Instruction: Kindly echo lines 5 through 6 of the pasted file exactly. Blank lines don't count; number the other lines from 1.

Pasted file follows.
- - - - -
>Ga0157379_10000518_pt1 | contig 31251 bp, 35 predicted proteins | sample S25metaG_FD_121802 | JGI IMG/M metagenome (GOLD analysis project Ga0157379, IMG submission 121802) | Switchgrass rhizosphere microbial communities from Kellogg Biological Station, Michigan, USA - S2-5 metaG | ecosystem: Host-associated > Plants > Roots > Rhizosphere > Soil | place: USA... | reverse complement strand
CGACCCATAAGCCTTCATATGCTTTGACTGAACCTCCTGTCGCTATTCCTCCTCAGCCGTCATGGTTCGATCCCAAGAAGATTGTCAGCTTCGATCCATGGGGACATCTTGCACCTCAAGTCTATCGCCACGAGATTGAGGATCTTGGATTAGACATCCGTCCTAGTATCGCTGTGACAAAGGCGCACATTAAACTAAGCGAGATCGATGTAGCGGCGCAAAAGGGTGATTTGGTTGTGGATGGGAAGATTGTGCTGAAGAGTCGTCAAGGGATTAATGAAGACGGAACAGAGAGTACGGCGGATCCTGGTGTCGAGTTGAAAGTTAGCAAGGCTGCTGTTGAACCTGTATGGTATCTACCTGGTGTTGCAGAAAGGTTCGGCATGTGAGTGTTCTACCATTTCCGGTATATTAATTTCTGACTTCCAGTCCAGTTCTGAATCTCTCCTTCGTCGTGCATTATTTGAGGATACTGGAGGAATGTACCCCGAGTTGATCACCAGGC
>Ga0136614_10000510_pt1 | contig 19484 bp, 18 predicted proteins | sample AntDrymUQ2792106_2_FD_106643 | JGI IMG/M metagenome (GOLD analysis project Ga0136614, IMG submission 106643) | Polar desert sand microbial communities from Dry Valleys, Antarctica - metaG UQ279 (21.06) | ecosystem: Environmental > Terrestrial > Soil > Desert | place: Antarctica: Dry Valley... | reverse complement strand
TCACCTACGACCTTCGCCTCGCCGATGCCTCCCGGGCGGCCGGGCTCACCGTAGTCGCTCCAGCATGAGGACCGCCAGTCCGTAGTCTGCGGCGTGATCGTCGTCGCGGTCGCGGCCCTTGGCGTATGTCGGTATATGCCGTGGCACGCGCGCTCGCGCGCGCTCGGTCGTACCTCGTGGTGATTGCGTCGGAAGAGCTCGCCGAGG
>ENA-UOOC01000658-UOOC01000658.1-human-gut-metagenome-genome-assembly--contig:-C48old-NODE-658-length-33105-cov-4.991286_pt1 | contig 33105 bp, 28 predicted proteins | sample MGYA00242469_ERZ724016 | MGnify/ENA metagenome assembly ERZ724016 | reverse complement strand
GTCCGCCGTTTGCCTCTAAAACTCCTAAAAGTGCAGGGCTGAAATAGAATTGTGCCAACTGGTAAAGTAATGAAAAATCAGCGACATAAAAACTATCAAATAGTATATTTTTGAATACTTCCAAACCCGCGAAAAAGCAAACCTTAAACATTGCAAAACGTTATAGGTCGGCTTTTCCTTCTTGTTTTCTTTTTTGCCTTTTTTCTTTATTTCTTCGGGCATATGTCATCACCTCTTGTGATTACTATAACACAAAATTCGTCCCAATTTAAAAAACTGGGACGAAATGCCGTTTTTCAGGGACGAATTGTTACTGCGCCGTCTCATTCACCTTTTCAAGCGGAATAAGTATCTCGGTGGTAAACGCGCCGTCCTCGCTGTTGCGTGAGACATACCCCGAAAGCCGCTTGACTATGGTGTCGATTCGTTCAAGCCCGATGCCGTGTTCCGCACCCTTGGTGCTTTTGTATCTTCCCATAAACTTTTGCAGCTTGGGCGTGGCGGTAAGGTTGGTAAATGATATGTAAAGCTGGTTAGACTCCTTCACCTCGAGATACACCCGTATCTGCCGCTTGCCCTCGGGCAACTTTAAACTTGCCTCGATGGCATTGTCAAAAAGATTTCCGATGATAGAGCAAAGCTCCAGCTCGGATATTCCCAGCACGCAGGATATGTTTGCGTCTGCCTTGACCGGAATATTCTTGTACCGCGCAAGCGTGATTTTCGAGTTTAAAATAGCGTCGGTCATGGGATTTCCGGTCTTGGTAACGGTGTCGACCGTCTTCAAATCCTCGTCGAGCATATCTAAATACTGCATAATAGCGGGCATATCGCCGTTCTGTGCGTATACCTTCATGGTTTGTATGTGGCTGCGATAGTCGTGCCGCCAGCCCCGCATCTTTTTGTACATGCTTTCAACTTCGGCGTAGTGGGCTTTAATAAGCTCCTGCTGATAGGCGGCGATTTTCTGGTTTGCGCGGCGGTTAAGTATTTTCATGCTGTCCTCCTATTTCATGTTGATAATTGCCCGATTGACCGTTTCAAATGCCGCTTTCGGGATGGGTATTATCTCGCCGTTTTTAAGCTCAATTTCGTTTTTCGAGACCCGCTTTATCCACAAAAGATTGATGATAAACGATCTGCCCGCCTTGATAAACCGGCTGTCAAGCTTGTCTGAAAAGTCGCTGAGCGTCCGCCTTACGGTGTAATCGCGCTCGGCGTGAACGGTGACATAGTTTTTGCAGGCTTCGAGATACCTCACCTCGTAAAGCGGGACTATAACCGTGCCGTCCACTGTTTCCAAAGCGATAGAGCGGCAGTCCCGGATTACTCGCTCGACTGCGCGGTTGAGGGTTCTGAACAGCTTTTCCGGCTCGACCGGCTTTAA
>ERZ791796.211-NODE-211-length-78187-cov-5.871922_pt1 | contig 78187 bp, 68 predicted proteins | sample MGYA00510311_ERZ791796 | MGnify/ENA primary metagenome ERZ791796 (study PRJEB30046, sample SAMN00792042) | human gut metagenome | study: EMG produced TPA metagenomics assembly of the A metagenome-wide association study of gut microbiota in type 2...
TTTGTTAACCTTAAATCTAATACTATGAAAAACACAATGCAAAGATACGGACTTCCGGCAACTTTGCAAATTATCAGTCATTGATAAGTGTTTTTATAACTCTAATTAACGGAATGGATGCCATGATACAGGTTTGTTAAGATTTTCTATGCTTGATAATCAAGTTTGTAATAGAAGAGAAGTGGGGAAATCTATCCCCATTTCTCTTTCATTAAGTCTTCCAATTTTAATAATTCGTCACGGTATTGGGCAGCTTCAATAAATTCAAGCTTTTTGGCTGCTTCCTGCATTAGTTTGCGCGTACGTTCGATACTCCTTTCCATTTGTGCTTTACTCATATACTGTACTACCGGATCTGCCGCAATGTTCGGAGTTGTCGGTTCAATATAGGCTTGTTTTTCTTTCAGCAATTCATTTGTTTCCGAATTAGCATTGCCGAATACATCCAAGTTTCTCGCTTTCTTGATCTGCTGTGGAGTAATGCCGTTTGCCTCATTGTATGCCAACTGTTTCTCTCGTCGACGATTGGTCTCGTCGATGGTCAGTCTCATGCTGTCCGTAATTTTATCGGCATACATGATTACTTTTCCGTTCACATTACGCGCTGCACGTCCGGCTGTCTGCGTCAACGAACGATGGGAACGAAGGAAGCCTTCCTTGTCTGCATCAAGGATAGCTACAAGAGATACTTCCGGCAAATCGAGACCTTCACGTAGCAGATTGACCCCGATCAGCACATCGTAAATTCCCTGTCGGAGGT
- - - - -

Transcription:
>ENA-UOOC01000658-UOOC01000658.1-human-gut-metagenome-genome-assembly--contig:-C48old-NODE-658-length-33105-cov-4.991286_pt1 | contig 33105 bp, 28 predicted proteins | sample MGYA00242469_ERZ724016 | MGnify/ENA metagenome assembly ERZ724016 | reverse complement strand
GTCCGCCGTTTGCCTCTAAAACTCCTAAAAGTGCAGGGCTGAAATAGAATTGTGCCAACTGGTAAAGTAATGAAAAATCAGCGACATAAAAACTATCAAATAGTATATTTTTGAATACTTCCAAACCCGCGAAAAAGCAAACCTTAAACATTGCAAAACGTTATAGGTCGGCTTTTCCTTCTTGTTTTCTTTTTTGCCTTTTTTCTTTATTTCTTCGGGCATATGTCATCACCTCTTGTGATTACTATAACACAAAATTCGTCCCAATTTAAAAAACTGGGACGAAATGCCGTTTTTCAGGGACGAATTGTTACTGCGCCGTCTCATTCACCTTTTCAAGCGGAATAAGTATCTCGGTGGTAAACGCGCCGTCCTCGCTGTTGCGTGAGACATACCCCGAAAGCCGCTTGACTATGGTGTCGATTCGTTCAAGCCCGATGCCGTGTTCCGCACCCTTGGTGCTTTTGTATCTTCCCATAAACTTTTGCAGCTTGGGCGTGGCGGTAAGGTTGGTAAATGATATGTAAAGCTGGTTAGACTCCTTCACCTCGAGATACACCCGTATCTGCCGCTTGCCCTCGGGCAACTTTAAACTTGCCTCGATGGCATTGTCAAAAAGATTTCCGATGATAGAGCAAAGCTCCAGCTCGGATATTCCCAGCACGCAGGATATGTTTGCGTCTGCCTTGACCGGAATATTCTTGTACCGCGCAAGCGTGATTTTCGAGTTTAAAATAGCGTCGGTCATGGGATTTCCGGTCTTGGTAACGGTGTCGACCGTCTTCAAATCCTCGTCGAGCATATCTAAATACTGCATAATAGCGGGCATATCGCCGTTCTGTGCGTATACCTTCATGGTTTGTATGTGGCTGCGATAGTCGTGCCGCCAGCCCCGCATCTTTTTGTACATGCTTTCAACTTCGGCGTAGTGGGCTTTAATAAGCTCCTGCTGATAGGCGGCGATTTTCTGGTTTGCGCGGCGGTTAAGTATTTTCATGCTGTCCTCCTATTTCATGTTGATAATTGCCCGATTGACCGTTTCAAATGCCGCTTTCGGGATGGGTATTATCTCGCCGTTTTTAAGCTCAATTTCGTTTTTCGAGACCCGCTTTATCCACAAAAGATTGATGATAAACGATCTGCCCGCCTTGATAAACCGGCTGTCAAGCTTGTCTGAAAAGTCGCTGAGCGTCCGCCTTACGGTGTAATCGCGCTCGGCGTGAACGGTGACATAGTTTTTGCAGGCTTCGAGATACCTCACCTCGTAAAGCGGGACTATAACCGTGCCGTCCACTGTTTCCAAAGCGATAGAGCGGCAGTCCCGGATTACTCGCTCGACTGCGCGGTTGAGGGTTCTGAACAGCTTTTCCGGCTCGACCGGCTTTAA